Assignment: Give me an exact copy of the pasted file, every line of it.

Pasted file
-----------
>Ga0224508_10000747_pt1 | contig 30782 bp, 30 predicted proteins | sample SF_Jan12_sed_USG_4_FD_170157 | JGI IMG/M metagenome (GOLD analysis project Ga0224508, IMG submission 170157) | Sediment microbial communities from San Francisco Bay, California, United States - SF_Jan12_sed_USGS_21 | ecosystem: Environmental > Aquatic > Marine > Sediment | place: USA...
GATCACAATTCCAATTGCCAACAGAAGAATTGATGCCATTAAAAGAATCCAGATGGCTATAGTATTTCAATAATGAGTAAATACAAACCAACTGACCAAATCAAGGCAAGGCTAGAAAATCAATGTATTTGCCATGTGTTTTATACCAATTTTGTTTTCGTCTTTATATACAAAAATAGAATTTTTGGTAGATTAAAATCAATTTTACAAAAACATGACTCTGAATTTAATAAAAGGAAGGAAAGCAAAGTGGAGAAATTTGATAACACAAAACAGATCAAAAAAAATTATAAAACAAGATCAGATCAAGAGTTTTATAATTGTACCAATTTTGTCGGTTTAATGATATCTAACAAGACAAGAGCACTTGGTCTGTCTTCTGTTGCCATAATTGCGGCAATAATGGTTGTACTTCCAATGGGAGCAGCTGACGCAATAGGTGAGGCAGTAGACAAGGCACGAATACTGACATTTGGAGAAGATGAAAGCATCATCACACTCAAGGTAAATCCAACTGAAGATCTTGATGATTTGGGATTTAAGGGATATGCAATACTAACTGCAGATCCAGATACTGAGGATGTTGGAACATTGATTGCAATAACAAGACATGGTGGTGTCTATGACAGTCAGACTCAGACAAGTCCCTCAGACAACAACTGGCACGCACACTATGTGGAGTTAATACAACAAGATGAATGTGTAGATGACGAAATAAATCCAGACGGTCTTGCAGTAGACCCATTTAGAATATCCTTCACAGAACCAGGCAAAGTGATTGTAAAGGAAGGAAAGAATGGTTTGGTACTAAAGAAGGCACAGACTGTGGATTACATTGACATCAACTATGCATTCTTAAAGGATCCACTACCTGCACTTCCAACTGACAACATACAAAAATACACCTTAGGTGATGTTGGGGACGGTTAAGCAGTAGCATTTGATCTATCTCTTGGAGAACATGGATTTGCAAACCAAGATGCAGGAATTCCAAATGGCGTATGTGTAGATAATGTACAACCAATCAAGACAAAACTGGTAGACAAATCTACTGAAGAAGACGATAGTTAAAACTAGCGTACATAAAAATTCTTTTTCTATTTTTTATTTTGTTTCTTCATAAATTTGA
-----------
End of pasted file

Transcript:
>Ga0224508_10000747_pt1 | contig 30782 bp, 30 predicted proteins | sample SF_Jan12_sed_USG_4_FD_170157 | JGI IMG/M metagenome (GOLD analysis project Ga0224508, IMG submission 170157) | Sediment microbial communities from San Francisco Bay, California, United States - SF_Jan12_sed_USGS_21 | ecosystem: Environmental > Aquatic > Marine > Sediment | place: USA...
GATCACAATTCCAATTGCCAACAGAAGAATTGATGCCATTAAAAGAATCCAGATGGCTATAGTATTTCAATAATGAGTAAATACAAACCAACTGACCAAATCAAGGCAAGGCTAGAAAATCAATGTATTTGCCATGTGTTTTATACCAATTTTGTTTTCGTCTTTATATACAAAAATAGAATTTTTGGTAGATTAAAATCAATTTTACAAAAACATGACTCTGAATTTAATAAAAGGAAGGAAAGCAAAGTGGAGAAATTTGATAACACAAAACAGATCAAAAAAAATTATAAAACAAGATCAGATCAAGAGTTTTATAATTGTACCAATTTTGTCGGTTTAATGATATCTAACAAGACAAGAGCACTTGGTCTGTCTTCTGTTGCCATAATTGCGGCAATAATGGTTGTACTTCCAATGGGAGCAGCTGACGCAATAGGTGAGGCAGTAGACAAGGCACGAATACTGACATTTGGAGAAGATGAAAGCATCATCACACTCAAGGTAAATCCAACTGAAGATCTTGATGATTTGGGATTTAAGGGATATGCAATACTAACTGCAGATCCAGATACTGAGGATGTTGGAACATTGATTGCAATAACAAGACATGGTGGTGTCTATGACAGTCAGACTCAGACAAGTCCCTCAGACAACAACTGGCACGCACACTATGTGGAGTTAATACAACAAGATGAATGTGTAGATGACGAAATAAATCCAGACGGTCTTGCAGTAGACCCATTTAGAATATCCTTCACAGAACCAGGCAAAGTGATTGTAAAGGAAGGAAAGAATGGTTTGGTACTAAAGAAGGCACAGACTGTGGATTACATTGACATCAACTATGCATTCTTAAAGGATCCACTACCTGCACTTCCAACTGACAACATACAAAAATACACCTTAGGTGATGTTGGGGACGGTTAAGCAGTAGCATTTGATCTATCTCTTGGAGAACATGGATTTGCAAACCAAGATGCAGGAATTCCAAATGGCGTATGTGTAGATAATGTACAACCAATCAAGACAAAACTGGTAGACAAATCTACTGAAGAAGACGATAGTTAAAACTAGCGTACATAAAAATTCTTTTTCTATTTTTTATTTTGTTTCTTCATAAATTTGA